Over the last year, Nikon has refreshed its two bottom DSLRs, and the new D7200 is the latest to get a bump. It's the last in line before you move up to a professional full-frame camera, and it comes loaded with a lot of hand-me-down tech from that line, which might make spending extra cash worth it.
As with the D3200 and D5200, the D7100's APS-C sensor has been boosted to 24-megapixel resolution. But it's not the same sensor -- this one has been engineered without the low-pass filter designed to help eliminate aliasing distortions. Nikon says it's improved the sensor to the point where it's not necessary anymore. As with the cheaper models, the D7100's top standard sensitivity is ISO 6400.
Other key new features include the 51-point autofocus system. The only other Nikon camera with that system is the badass D800. Not even the full-frame D600 has the bew 51-point system. The D7200 is also the cheapest DSLR out there to offer an uncompressed video feed from the HDMI output -- that was one of the most talked about features of the D800 when it was released last year.
Indeed, the D7200 is a full-fledged video beast: It has on-board stereo mics in to the 3.5mm mic input and a headphone output for monitoring. For the price, you can't find a camera with all three. The camera's video recording sizes are pretty standard. It records 1920x1080 video at MPEG-4 at 25/30fps. You can get up to 60 interlaced frames at 1080 resolution as well.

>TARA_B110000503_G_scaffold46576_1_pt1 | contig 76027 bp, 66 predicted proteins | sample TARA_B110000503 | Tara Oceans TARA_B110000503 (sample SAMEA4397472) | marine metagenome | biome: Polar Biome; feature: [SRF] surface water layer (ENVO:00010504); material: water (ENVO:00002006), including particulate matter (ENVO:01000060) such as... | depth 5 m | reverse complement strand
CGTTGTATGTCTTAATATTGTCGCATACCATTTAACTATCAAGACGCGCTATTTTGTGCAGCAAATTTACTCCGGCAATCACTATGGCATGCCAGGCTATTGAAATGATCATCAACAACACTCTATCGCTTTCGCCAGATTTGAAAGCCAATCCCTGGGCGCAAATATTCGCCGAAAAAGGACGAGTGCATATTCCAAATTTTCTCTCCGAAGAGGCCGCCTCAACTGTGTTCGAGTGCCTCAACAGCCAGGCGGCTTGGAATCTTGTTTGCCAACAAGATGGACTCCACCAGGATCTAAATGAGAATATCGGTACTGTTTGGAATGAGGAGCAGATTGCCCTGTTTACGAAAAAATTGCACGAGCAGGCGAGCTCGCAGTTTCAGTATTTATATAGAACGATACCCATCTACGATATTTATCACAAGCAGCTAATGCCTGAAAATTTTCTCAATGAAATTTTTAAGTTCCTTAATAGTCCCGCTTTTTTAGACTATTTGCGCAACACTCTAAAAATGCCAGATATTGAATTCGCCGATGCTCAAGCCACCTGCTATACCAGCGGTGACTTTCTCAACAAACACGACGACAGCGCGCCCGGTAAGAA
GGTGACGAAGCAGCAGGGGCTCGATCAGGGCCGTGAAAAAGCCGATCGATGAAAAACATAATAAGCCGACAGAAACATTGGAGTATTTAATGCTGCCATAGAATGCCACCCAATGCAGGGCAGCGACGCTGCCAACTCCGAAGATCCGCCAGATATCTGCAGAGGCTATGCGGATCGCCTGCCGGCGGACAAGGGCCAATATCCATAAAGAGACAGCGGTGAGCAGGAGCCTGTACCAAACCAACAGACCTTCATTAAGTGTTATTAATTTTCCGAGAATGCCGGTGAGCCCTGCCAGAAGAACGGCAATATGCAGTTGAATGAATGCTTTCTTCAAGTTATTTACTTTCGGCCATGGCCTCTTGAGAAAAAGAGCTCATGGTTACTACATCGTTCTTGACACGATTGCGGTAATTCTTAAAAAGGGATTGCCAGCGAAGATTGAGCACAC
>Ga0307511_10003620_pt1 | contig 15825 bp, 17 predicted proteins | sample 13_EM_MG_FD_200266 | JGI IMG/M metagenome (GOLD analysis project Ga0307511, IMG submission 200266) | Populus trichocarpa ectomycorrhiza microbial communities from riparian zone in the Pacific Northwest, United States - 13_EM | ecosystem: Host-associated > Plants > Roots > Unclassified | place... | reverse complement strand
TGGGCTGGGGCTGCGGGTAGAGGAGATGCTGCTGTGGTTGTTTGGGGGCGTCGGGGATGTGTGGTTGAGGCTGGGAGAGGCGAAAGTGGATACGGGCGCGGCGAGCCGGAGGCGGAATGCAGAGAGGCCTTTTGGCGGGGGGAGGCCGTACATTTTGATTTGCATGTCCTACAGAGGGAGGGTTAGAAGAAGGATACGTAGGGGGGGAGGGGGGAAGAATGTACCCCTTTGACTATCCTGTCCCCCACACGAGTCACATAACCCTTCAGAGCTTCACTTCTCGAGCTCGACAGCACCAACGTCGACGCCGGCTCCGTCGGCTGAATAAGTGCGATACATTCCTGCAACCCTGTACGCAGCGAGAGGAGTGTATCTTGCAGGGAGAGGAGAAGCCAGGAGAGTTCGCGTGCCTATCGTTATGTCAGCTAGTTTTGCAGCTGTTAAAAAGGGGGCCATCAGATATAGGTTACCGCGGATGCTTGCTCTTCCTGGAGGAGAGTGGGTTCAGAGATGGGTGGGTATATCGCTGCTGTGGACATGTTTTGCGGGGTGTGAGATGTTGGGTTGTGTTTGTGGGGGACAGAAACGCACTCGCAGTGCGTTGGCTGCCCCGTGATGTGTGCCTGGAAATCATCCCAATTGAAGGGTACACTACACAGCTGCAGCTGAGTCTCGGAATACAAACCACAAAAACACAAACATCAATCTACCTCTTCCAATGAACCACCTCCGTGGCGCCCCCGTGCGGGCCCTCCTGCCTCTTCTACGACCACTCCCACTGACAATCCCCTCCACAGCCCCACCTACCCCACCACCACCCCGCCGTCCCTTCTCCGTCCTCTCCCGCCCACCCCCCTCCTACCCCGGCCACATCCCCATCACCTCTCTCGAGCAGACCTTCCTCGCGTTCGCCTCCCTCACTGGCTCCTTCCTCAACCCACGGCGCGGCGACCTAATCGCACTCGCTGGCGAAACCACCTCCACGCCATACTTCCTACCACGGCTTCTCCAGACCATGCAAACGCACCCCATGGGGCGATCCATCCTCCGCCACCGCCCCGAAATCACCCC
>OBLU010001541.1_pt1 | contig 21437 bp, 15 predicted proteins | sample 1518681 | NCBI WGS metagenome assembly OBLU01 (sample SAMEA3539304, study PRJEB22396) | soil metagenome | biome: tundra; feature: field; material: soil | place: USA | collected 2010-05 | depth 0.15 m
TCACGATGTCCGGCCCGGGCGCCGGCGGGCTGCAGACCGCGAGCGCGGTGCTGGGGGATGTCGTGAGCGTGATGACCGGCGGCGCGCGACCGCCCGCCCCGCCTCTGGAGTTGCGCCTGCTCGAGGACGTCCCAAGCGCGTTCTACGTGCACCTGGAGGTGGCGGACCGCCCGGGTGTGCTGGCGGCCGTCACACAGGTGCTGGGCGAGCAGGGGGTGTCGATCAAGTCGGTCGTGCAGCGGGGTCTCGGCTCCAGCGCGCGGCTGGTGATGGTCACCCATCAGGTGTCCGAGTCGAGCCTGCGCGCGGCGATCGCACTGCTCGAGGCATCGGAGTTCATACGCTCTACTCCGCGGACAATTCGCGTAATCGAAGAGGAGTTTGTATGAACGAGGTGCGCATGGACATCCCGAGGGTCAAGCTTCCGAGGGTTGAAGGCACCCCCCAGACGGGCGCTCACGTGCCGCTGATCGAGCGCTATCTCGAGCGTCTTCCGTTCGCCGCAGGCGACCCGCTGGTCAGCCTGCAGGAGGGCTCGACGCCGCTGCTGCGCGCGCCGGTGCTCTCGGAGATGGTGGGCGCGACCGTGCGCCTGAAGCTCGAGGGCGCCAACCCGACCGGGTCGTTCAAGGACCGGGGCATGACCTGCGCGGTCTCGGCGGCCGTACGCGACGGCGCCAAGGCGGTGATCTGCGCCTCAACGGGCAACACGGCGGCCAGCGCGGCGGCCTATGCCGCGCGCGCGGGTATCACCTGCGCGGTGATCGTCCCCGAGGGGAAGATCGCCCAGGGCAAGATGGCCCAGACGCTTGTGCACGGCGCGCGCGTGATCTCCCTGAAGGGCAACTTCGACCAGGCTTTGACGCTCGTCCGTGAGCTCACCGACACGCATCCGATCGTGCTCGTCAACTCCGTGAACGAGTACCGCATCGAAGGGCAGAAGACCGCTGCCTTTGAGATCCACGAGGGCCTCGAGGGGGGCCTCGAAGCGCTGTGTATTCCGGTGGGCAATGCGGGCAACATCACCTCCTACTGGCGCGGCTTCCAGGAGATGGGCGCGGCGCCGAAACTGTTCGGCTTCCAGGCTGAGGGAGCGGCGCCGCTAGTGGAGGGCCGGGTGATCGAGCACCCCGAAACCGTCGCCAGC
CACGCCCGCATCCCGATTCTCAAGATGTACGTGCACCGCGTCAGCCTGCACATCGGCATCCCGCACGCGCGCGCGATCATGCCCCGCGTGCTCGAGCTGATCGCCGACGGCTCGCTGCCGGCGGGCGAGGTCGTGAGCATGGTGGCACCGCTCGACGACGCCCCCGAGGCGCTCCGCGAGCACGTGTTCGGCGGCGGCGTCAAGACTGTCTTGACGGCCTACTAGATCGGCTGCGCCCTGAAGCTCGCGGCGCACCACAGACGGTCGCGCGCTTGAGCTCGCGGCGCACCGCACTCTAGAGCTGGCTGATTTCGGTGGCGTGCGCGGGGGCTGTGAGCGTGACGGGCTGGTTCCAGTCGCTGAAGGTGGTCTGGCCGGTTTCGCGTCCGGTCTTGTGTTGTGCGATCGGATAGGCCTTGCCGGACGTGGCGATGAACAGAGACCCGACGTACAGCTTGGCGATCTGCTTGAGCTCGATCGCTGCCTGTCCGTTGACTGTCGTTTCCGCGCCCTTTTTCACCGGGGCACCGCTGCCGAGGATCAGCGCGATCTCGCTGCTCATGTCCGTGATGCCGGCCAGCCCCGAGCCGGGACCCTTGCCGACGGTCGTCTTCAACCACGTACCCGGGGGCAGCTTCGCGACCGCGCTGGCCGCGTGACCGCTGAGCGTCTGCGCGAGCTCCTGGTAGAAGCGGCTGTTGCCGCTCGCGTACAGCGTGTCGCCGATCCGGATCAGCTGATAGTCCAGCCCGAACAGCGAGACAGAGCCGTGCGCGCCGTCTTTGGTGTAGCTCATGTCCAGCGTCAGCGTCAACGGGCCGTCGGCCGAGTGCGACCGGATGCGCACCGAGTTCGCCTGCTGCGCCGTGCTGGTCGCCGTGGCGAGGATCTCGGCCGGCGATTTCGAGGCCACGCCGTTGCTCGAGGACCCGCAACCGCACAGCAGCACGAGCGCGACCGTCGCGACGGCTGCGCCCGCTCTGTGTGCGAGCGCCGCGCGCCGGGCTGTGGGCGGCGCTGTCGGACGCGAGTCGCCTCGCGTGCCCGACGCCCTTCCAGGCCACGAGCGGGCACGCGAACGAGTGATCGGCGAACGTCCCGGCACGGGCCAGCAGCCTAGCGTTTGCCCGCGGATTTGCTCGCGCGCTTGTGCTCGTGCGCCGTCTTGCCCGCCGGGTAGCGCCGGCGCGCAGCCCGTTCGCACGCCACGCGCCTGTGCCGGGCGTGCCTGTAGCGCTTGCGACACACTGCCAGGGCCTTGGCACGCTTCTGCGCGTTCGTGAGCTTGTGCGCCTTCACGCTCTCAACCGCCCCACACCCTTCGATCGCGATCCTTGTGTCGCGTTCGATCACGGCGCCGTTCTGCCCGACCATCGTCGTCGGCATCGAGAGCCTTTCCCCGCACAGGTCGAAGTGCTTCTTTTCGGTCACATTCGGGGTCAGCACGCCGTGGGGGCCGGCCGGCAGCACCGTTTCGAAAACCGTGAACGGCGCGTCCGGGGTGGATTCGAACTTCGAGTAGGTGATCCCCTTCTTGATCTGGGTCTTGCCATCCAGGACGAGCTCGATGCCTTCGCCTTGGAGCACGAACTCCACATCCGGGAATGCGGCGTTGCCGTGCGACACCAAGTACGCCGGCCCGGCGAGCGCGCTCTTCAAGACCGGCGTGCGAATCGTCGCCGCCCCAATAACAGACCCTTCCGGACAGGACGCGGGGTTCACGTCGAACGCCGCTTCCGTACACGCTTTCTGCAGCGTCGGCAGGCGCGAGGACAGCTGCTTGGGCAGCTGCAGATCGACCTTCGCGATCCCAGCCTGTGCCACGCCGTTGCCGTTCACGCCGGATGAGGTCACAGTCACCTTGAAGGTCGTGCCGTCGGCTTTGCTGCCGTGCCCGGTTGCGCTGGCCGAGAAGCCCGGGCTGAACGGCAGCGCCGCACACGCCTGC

There are a few interface an handling tweaks, including a higher-resolution 3.2-inch display. A new "I" button that allows you to quickly access common settings. In high-speed continuous shooting mood, it squeezes out 6fps compared to 5fps on the 5200. In the new 1.3x crop mode it gets up to seven frames. Nikon also tweaked the display that shows you shooting settings inside the viewfinder to OLED LCD, which is noticeably easier to read than the old green LCD blurs that used to be in there.
This all sounds fantastic, but the biggest problem is that while we just rattled off a load of highly-desirable features, there's not a single one that's compelling enough to seal the deal alone. And at $1200 for the body alone, the D7200 is asking a lot of people in a price-conscious class of consumers. Not only does it miss the crucial $1000 cutoff for what people consider a "budget" DSLR, it's $400 more expensive that the D5200. Is this stack of advanced features worth $400 if realistically you're working with the same image sensor on cheaper cameras? We'll have to wait until the camera comes out next month to find out.
• Price: $US1200 body only ($US1600 with 18-105 kit lens) • Sensor: 24.1MP, 23.5mm x 15.6mm APS-C • Max ISO: 6400 (25000 expanded) • Video: 1920x1080 30/50i/60i • Max Drive: 6fps at full resolution (7fps with 1.3x crop) • Screen: 1.229-million dot, 3.2-inch LCD • Weight: 675g